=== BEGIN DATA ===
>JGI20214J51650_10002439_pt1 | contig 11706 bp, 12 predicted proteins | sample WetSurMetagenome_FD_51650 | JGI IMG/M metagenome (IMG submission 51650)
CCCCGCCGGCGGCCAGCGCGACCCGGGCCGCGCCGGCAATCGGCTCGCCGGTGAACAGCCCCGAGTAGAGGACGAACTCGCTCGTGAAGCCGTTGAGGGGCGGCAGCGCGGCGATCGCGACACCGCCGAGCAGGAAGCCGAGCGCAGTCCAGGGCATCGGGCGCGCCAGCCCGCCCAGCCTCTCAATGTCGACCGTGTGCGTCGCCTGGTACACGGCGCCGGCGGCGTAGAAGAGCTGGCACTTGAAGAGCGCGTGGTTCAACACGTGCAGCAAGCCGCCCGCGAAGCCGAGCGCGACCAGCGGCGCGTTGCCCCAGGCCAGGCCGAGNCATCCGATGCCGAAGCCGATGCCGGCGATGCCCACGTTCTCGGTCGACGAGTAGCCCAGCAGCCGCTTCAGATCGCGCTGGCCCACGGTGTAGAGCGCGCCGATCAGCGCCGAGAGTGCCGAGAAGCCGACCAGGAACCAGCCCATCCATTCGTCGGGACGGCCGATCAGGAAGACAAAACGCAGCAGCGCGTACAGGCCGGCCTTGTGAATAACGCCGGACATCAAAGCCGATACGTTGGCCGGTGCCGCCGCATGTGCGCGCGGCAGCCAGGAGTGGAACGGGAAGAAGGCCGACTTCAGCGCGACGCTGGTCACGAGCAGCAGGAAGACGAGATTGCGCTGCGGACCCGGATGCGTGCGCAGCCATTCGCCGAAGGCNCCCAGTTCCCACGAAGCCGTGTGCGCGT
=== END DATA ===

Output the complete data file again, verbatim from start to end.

>JGI20214J51650_10002439_pt1 | contig 11706 bp, 12 predicted proteins | sample WetSurMetagenome_FD_51650 | JGI IMG/M metagenome (IMG submission 51650)
CCCCGCCGGCGGCCAGCGCGACCCGGGCCGCGCCGGCAATCGGCTCGCCGGTGAACAGCCCCGAGTAGAGGACGAACTCGCTCGTGAAGCCGTTGAGGGGCGGCAGCGCGGCGATCGCGACACCGCCGAGCAGGAAGCCGAGCGCAGTCCAGGGCATCGGGCGCGCCAGCCCGCCCAGCCTCTCAATGTCGACCGTGTGCGTCGCCTGGTACACGGCGCCGGCGGCGTAGAAGAGCTGGCACTTGAAGAGCGCGTGGTTCAACACGTGCAGCAAGCCGCCCGCGAAGCCGAGCGCGACCAGCGGCGCGTTGCCCCAGGCCAGGCCGAGNCATCCGATGCCGAAGCCGATGCCGGCGATGCCCACGTTCTCGGTCGACGAGTAGCCCAGCAGCCGCTTCAGATCGCGCTGGCCCACGGTGTAGAGCGCGCCGATCAGCGCCGAGAGTGCCGAGAAGCCGACCAGGAACCAGCCCATCCATTCGTCGGGACGGCCGATCAGGAAGACAAAACGCAGCAGCGCGTACAGGCCGGCCTTGTGAATAACGCCGGACATCAAAGCCGATACGTTGGCCGGTGCCGCCGCATGTGCGCGCGGCAGCCAGGAGTGGAACGGGAAGAAGGCCGACTTCAGCGCGACGCTGGTCACGAGCAGCAGGAAGACGAGATTGCGCTGCGGACCCGGATGCGTGCGCAGCCATTCGCCGAAGGCNCCCAGTTCCCACGAAGCCGTGTGCGCGT